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Cambridge Institute for Sustainability Leadership

February 2021 – The purpose of this framework is to provide potential financiers and investors with a better understanding the risk profile of these projects to improve their likelihood of obtaining sustainable finance.

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FutureDams working paper RiAn analytical framework for understanding risk and risk mitigation in the context of financing large hydropower projects in low-and lower-middle-income countries

Future Dams Working paper rPerceptions of risk in relation to large hydropower projects: a finance perspective

Hydropower projects can support sustainable development, but the perception of them as ‘risky’ investment can make it difficult for developers to access finance. Under the FutureDAMS research project, CISL Researchers Dr Judith Plummer Braeckman, Dr Sanna Markkanen and Dr Nina Seega developed a new framework for identifying, measuring and managing risk for large hydropower projects in low-income countries (LICS) and lower-middle income countries (LMICs). The purpose of this framework is to provide potential financiers and investors with a better understanding the risk profile of these projects to improve their likelihood of obtaining sustainable finance.

Demand for electricity in LIC and LMICs is increasing. When sustainably implemented, large hydropower can provide an affordable, reliable, and modern source of low-carbon electricity, supporting economic and social development and environmentally sustainable industrialisation.

However, financing large hydropower projects in LICs and LMICs can be challenging. There is often a shortage of public funds, meaning that infrastructure projects that can generate a revenue need to be increasingly financed and developed by private sector actors through arrangements such as public–private partnerships. To attract private sector finance, these projects need to be able to generate a stable and predictable return on investment. Private sector financiers are also unlikely to engage in ventures that they consider to be too risky, including capital intensive projects (such as large hydropower) in unfamiliar country contexts.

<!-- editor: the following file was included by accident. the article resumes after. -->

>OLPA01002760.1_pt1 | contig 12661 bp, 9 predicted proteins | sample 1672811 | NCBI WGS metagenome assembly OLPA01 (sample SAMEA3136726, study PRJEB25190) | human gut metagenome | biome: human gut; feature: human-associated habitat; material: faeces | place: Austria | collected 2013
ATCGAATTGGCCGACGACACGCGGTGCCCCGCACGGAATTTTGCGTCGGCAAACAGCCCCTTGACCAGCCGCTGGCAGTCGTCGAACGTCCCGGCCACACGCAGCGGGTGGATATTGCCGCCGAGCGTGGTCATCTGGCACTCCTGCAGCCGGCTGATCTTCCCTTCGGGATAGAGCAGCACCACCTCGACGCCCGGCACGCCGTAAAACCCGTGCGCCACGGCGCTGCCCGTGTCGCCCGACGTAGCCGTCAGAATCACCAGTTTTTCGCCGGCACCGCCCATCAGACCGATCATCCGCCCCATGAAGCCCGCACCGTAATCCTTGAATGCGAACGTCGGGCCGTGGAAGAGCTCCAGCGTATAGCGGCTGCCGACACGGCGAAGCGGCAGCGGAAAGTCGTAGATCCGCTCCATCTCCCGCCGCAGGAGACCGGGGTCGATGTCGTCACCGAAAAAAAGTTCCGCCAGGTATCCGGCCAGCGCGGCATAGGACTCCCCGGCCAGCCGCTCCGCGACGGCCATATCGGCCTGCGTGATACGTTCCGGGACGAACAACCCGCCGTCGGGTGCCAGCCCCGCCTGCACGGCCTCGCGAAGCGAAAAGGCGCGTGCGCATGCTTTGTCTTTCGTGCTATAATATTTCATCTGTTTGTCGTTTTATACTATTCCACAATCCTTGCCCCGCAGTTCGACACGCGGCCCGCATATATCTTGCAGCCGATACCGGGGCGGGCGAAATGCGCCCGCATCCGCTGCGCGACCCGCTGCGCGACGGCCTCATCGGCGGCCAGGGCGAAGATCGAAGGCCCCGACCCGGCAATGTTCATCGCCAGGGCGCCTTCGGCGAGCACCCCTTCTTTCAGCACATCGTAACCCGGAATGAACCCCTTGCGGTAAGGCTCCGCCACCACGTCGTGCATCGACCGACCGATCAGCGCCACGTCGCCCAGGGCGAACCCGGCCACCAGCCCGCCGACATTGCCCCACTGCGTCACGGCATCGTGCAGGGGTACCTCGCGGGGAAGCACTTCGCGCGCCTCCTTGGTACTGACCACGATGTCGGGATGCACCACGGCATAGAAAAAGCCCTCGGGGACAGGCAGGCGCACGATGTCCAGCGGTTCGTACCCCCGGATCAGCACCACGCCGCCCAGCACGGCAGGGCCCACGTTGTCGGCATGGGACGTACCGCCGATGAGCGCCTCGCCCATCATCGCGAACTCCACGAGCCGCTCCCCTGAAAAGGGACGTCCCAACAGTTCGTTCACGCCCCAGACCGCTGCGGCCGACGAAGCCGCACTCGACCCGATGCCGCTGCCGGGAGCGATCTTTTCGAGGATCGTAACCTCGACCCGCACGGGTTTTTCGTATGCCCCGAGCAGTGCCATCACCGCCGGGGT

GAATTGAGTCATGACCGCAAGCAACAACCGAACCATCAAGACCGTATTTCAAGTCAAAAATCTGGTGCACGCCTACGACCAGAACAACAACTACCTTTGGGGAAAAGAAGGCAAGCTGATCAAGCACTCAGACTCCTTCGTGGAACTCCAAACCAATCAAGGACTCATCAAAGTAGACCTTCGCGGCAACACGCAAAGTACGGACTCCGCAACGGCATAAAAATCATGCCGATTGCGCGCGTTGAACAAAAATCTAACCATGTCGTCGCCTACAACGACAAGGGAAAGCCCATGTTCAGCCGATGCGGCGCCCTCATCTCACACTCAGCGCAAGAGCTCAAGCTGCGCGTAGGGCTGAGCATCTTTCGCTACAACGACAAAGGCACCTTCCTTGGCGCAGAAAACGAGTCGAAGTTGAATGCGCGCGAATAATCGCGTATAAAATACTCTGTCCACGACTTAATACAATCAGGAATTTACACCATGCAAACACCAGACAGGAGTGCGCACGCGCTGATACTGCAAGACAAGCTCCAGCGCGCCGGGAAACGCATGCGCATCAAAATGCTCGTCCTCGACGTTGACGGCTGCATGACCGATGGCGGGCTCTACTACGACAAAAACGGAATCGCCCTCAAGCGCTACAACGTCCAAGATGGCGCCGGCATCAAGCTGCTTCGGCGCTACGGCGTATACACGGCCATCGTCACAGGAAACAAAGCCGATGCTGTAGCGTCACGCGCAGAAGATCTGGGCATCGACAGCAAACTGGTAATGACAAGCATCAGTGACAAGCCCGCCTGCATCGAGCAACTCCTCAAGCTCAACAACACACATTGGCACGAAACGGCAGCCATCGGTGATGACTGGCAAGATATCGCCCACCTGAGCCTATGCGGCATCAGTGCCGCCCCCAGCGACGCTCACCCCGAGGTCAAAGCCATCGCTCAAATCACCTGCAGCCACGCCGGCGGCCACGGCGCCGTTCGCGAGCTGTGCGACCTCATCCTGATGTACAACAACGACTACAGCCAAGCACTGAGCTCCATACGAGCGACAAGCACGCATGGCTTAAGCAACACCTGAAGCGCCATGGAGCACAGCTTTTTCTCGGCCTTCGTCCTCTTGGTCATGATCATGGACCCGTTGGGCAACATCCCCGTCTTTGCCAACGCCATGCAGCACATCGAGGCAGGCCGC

Private sector financiers need access to information that enables them to better understand the risks associated with infrastructure investments that may otherwise be regarded as ‘too risky’.

A framework was developed to outline the technical, environmental and social, financial and government risks and what measures can mitigate these risks. 

Click here to access the interactive risk analysis and mitigation framework

Through a 2-part series of working papers, the project team have developed a tool to support public and private sector actors. The first paper establishes an analytical framework. The framework can be used as a structure for identifying, measuring and managing risk for large hydropower projects in LICs and L-MICs. It provides a systematic approach to the analysis of risk which can aid governments, developers, lenders and investors in maximising the likelihood of a project obtaining sustainable finance.

The second paper integrates original qualitative and quantitative data on financiers’ perceptions of risk into the framework. The findings suggest that many of the greatest risks associated with large public-private-partnership (PPP) hydropower projects in LICs and LMICs are those that may cause reputational damage to the parties involved, such as social and environmental risks.

The results presented in the papers will enable governments and developers to take targeted action to reduce risk and thus facilitate more effective use of the PPP financing model for large renewable energy infrastructure projects in LICs and LMICs, where additional large-scale sustainable electricity generation capacity is most needed.


Find out more about research into Sustainable Infrastructure at CISL’s Centre for Sustainable Finance.

Click here to access the interactive risk analysis and mitigation framework

Disclaimer

The views expressed in these working papers are those of the authors and do not represent an official position of CISL or any of its individual business partners or clients.

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Published: February 2021